Low: There appears to be a problem with aggressive white dogs in North Stonington and Ledyard that may — or may not — be wolf-dog hybrids, which are illegal in Connecticut. The dogs reportedly have attacked two horses, bitten a bicyclist and threatened a local resident, according to Dennis Schain, the communications director for the Connecticut Department of Energy and Environmental Protection. One dog was shot, and a tissue sample was sent to a lab in California for testing, and Ashbow Sebastian, who lives on Lantern Hill Road (part of the Eastern Pequot reservation), has seven animals the Environmental Conservation Police want to test, according to Schain. “They’re listed as illegal,” he said of wolf-dogs, “because they pose a danger to both human health and safety.” Let’s hope Schain and his colleagues get to the bottom of this.
High: Marijuana and prescription drug use are on the rise in Rhode Island, Richmond Police Chief Elwood Johnson said at a Tuesday Chariho School Committee meeting, but that’s not the case in the Chariho School District. In fact, such a large majority of the student body — 71 percent in grades seven through 12 — refrains from drug use that the Chariho Task Force wants to emphasize the fact at future health forums. The idea is that the majority might influence those students leaning toward substance use to steer clear of it. “We’re reaching out to educate these kids,” said Terri Censabella, the prevention counselor at Chariho Middle School.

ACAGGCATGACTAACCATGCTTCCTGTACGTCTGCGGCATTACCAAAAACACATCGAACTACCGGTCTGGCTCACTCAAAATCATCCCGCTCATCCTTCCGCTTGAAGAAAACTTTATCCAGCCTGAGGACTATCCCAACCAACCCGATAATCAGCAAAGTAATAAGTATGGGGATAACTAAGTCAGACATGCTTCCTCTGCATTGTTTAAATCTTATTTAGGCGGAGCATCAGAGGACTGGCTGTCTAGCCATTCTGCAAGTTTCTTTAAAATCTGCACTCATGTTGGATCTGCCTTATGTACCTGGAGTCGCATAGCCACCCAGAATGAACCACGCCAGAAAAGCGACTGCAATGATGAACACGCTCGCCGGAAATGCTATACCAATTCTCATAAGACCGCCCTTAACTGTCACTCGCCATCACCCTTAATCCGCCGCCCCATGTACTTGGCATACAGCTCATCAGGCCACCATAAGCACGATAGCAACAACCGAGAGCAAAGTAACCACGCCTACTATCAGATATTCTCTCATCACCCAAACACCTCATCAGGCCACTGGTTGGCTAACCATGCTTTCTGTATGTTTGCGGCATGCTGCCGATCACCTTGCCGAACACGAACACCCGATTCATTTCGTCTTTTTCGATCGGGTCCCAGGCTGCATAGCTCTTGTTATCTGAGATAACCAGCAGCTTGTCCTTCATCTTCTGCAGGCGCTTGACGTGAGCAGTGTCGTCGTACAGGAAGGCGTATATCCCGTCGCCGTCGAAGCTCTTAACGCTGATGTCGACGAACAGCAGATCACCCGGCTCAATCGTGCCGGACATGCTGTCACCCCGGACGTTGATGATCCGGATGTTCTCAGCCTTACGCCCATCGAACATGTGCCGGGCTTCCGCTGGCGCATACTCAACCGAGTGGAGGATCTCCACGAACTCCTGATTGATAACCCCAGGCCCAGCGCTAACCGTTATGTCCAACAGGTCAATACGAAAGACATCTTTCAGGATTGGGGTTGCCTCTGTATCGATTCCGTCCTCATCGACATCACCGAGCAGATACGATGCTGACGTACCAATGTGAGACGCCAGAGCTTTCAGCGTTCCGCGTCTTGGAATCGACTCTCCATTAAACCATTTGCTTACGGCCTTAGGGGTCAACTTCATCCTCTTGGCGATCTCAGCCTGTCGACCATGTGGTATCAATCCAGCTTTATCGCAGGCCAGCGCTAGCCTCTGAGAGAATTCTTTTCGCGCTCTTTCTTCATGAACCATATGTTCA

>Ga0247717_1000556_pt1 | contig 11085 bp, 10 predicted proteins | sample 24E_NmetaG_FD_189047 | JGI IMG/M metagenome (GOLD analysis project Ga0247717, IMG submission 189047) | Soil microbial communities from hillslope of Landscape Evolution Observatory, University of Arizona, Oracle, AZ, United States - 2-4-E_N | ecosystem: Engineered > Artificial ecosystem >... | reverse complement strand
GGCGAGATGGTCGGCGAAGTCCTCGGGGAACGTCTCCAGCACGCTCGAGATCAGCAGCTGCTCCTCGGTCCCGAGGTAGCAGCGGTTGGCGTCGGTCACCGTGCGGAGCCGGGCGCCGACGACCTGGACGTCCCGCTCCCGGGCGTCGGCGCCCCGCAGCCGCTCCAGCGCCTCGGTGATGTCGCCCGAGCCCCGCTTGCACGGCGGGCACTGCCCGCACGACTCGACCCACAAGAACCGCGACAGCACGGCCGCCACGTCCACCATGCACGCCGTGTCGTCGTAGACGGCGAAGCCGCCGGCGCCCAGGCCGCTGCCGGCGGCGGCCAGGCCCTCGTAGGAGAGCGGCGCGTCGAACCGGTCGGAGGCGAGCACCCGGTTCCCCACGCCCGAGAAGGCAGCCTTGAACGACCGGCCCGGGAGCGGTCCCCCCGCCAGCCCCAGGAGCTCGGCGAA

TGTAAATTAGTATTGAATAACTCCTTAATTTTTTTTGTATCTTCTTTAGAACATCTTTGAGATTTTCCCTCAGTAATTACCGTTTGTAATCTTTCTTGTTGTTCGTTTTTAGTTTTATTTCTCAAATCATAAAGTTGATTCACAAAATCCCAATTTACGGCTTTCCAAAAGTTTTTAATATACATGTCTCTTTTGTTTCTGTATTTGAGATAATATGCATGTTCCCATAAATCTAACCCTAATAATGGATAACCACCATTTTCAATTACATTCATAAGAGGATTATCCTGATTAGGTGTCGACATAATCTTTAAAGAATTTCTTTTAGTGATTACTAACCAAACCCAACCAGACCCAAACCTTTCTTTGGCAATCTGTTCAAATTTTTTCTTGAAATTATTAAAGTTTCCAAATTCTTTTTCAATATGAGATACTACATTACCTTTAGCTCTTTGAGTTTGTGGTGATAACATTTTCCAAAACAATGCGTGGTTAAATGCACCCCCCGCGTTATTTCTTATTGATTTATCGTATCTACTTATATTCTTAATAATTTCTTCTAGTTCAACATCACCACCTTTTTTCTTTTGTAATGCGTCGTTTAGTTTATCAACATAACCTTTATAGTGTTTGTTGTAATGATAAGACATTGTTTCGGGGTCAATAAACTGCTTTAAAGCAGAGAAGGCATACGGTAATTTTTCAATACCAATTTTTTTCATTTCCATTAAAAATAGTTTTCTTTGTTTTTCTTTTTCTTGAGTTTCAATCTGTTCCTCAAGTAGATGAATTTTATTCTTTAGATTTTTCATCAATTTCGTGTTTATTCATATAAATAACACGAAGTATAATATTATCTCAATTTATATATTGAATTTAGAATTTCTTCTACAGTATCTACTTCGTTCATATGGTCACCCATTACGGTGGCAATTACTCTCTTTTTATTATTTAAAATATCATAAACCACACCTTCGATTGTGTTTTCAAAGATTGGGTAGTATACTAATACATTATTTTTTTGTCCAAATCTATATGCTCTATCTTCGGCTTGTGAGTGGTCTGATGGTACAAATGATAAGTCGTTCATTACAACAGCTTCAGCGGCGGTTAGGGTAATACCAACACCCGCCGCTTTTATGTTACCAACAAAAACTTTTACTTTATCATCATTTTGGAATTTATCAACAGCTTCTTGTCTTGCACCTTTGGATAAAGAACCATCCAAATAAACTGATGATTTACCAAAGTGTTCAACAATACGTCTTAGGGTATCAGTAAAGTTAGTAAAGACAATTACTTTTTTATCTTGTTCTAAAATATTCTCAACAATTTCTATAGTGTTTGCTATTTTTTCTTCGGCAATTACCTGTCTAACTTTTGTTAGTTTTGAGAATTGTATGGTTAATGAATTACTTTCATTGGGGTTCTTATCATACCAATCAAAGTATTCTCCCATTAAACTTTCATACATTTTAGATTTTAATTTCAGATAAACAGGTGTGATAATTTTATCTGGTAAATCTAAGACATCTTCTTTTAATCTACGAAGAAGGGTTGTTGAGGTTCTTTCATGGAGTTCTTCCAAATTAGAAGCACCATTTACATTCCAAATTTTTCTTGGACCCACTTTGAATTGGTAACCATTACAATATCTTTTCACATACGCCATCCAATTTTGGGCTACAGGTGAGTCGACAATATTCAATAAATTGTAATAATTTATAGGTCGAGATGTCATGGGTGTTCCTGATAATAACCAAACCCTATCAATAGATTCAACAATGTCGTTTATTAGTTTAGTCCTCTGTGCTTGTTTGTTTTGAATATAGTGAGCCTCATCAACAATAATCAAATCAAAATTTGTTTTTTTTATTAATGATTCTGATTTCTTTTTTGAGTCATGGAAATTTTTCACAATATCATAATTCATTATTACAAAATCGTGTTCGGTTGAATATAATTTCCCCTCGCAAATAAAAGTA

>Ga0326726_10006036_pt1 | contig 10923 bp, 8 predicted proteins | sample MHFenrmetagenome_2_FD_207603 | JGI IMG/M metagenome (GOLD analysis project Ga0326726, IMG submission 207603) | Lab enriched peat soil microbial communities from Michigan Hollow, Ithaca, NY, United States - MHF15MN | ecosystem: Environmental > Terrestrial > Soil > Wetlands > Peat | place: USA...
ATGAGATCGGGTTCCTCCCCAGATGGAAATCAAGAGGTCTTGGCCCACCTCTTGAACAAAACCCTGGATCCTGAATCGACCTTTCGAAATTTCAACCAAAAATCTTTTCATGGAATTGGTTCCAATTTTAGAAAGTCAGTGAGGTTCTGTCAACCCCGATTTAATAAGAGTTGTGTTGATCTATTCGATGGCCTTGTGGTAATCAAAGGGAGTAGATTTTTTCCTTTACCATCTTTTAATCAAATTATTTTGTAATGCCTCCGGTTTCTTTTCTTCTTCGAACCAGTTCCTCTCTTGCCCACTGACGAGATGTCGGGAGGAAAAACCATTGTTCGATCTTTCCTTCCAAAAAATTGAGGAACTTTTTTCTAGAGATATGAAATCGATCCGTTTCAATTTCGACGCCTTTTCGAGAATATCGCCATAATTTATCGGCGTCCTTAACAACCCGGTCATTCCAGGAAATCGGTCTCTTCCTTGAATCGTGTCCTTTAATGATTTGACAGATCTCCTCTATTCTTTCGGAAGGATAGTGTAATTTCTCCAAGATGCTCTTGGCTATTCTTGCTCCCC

High: Longtime Pleasant Street Baptist Church pastor Joshua A. McClure has taken over as president of the Pawcatuck Neighborhood Center’s board of directors. McClure, 82, who retired from the church six months ago, is stepping in for June Strunk, who served as president for about three years. Vicki Anderson, the center’s executive director, said the changeover will be seamless. “We’re very fortunate we have Rev. McClure on the board,” she said. “Josh is a very strong, well-respected leader. He led Pleasant Street to growth that many never thought possible.”
High: The Mystic Irish Parade reasserted its massive popularity — the 11th annual parade last Sunday drew an estimated 30,000 despite brisk winds and cold temperatures. An hour before the event, traffic was backed up on Greenmanville Avenue all the way to Interstate 95, and on Allyn Street, cars were parked on the side of the road more than a mile north Route 1. “It really has become a great event for all of Mystic,” said Neil Ryan, vice president of the parade foundation, who made sure to thank fellow organizers and volunteers.
High: Westerly’s downtown makeover has begun, courtesy of Benjamin Moore’s Main Street Matters campaign. Westerly was one of 20 towns chosen to receive revitalization assistance from the paint company, and more than 30 downtown buildings will benefit. The businesses were given the choice of a fresh coat of their current paint color, or selections from the Benjamin Moore-chosen palette, and every business chose the selected colors. Priming has already started. “It’s too good to be true, really,” Lisa Konicki, executive director of the Greater Westerly-Pawcatuck Area Chamber of Commerce, said of the project.